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Penicillin allergy assessment in pregnancy is safe, improves antibiotic choices

Published online: March 1, 2021

Although 32 million Americans report a penicillin allergy, the vast majority (over 95%) are not truly penicillin allergic. This can impact patients’ medical care in important ways because penicillins are first-line antibiotics known to be safe and effective for treatment of many infections. When penicillin is not an option, alternative antibiotics, which have more side effects and can be less effective, are used. In pregnancy, penicillin is even more important because it is safe for the growing baby and effective at treating infections which commonly affect pregnant women. A potentially dangerous infection called Group B Streptococcus (GBS), which can cause severe infections in the newborn, is best prevented by treatment with penicillin. A penicillin-related antibiotic (cefazolin) is the best choice preceding Caesarean sections (C-sections), which occur for about one-third of pregnancies. Testing to evaluate for penicillin allergy is generally safe and is performed in an Allergy Clinic with skin testing followed by administration of a dose of the antibiotic. Previously, it was unclear if doing this testing during pregnancy was safe, but since using alternative antibiotics has been associated with higher rates of adverse outcomes, the American College of Obstetrics and Gynecology recommended proceeding with penicillin allergy testing during pregnancy.  

In order to assess the safety and importance of evaluating for penicillin allergy in pregnancy, allergists at the Massachusetts General Hospital implemented a system in which obstetricians could request an electronic consultation from an allergist as to whether a patient would be a good candidate for penicillin allergy evaluation. Patients whose penicillin reaction occurred more than 5 years ago and had a less severe history were scheduled for an in-person evaluation in the Allergy Clinic. For patients with more severe or recent reactions, a recommendation to continue to avoid penicillin was placed in the electronic chart.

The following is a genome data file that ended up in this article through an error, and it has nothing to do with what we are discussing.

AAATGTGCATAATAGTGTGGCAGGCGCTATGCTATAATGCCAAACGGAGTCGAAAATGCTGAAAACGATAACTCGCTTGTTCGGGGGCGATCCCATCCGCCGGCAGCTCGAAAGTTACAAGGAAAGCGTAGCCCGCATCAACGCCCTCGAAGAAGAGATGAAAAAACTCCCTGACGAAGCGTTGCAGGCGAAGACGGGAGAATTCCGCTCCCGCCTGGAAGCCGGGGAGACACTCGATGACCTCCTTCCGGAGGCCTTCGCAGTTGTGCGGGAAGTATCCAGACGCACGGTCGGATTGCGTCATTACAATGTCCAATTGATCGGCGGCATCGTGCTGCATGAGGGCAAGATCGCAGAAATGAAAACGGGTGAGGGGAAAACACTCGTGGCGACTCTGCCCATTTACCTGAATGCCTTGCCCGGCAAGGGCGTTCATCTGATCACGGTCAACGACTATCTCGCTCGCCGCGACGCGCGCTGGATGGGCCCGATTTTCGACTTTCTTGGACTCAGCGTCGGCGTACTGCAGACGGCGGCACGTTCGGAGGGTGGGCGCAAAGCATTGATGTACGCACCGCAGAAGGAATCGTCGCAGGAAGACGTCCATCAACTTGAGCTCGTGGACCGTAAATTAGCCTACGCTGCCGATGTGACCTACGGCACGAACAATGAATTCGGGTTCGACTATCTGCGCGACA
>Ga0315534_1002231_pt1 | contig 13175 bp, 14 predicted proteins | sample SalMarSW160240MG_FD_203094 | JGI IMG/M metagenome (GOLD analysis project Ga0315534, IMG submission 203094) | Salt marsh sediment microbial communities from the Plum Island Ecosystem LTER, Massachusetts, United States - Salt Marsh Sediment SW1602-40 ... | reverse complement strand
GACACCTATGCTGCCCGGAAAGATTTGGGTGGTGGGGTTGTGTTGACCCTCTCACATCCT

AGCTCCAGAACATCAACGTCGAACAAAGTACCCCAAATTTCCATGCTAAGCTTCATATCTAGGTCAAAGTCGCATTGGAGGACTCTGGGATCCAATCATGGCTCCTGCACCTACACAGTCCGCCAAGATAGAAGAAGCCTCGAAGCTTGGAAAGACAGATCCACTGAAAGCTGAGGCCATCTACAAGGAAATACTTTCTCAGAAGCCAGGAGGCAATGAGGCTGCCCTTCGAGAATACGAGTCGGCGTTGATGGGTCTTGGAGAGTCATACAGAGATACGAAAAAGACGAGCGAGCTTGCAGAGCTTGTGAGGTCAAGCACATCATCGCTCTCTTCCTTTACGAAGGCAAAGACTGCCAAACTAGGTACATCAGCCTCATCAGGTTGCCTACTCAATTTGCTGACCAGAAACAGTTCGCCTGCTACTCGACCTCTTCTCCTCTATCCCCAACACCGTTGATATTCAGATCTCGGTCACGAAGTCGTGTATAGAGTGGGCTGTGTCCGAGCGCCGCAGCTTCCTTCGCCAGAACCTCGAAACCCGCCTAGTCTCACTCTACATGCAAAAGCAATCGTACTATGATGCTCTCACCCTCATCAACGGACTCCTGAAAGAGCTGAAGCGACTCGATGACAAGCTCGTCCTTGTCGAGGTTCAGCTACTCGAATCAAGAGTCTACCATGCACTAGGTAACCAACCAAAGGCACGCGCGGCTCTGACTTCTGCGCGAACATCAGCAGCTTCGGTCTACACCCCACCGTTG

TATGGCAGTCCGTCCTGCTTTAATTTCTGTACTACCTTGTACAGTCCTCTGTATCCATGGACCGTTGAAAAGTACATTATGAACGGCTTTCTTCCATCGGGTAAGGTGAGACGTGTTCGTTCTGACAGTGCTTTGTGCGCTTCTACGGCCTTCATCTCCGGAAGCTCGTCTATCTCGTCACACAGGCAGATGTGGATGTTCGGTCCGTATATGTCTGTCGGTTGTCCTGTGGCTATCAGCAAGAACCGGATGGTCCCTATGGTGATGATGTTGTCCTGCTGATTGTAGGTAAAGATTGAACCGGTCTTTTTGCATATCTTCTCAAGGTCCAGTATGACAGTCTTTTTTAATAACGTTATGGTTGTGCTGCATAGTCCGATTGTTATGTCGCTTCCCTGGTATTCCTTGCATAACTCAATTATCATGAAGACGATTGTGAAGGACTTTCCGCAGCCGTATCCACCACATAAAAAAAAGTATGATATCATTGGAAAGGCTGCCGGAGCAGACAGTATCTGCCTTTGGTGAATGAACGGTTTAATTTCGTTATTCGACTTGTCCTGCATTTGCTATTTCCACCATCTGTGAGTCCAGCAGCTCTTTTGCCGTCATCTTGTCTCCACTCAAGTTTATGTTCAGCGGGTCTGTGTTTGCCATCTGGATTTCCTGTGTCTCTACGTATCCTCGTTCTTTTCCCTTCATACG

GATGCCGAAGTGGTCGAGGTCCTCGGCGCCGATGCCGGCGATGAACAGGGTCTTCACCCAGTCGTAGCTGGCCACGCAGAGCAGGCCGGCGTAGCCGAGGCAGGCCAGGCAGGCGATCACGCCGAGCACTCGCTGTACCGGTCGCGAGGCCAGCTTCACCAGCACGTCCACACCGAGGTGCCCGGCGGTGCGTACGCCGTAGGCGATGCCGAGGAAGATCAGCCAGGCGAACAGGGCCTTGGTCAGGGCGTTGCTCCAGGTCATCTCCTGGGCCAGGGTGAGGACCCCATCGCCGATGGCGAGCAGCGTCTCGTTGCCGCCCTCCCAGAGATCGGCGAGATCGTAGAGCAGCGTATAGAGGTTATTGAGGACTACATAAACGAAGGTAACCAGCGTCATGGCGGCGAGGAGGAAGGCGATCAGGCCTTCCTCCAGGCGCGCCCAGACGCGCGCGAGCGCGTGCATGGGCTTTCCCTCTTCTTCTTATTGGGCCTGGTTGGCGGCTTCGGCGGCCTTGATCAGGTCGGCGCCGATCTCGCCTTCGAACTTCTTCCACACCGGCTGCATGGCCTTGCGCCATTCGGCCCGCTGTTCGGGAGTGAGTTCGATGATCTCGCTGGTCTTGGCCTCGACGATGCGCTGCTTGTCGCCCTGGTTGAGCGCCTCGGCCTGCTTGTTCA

In the manuscript by Wolfson et al, published in The Journal of Allergy and Clinical Immunology: In Practice, retrospective data were collected on patients seen during the time period from September 2017 through December 31, 2019. The data focused on the pre-existing conditions affecting the pregnant women, whether they had GBS, whether they underwent a C-section delivery, any antibiotic-related allergic reactions, and antibiotics used (from pregnancy through 6 weeks post-delivery). The pregnant women were divided into two main groups for comparisons: those who were advised to undergo in-person penicillin allergy evaluation but did not and those who were seen in-person by Allergy.

Of almost 400 obstetric patients with listed penicillin allergies for whom an electronic consult was placed, 222 (61%) patients received in-person Allergy evaluation, whereas 141 (39%) patients were advised to be seen, but not seen in-person, most often for unknown reasons. Among the 222 patients evaluated in the Allergy Clinic, 209 (95%) had negative penicillin allergy test results, meaning that they were not allergic to penicillin. This testing was safe, with only 3 patients experiencing mild rashes after taking the oral penicillin and with no impact on timing of delivery or rate of C-section. In both groups, 60% of the women required antibiotics while they were pregnant or immediately after delivery. Compared with the patients who were recommended for Allergy evaluation but did not complete evaluation, those who were evaluated had significant changes to antibiotic selection, such as 17-fold lower odds of vancomycin use, 6-fold lower odds of clindamycin use, and more than 2.5-fold lower odds of gentamicin use. Penicillin was 18-fold more likely to be used in general, with penicillin use increased 27-fold as the first-line, preferred drug for GBS. Cefazolin preceding C-section was used twice as often in the group that had been evaluated. This study, which was at least 2 times bigger than the previously published studies on this topic, shows that, in collaboration with obstetricians, allergists should identify safe, feasible methods to evaluate pregnant patients with penicillin allergy histories to optimize antibiotic use in the peripartum period.

The Journal of Allergy and Clinical Immunology: In Practice is an official journal of the AAAAI, focusing on practical information for the practicing clinician.

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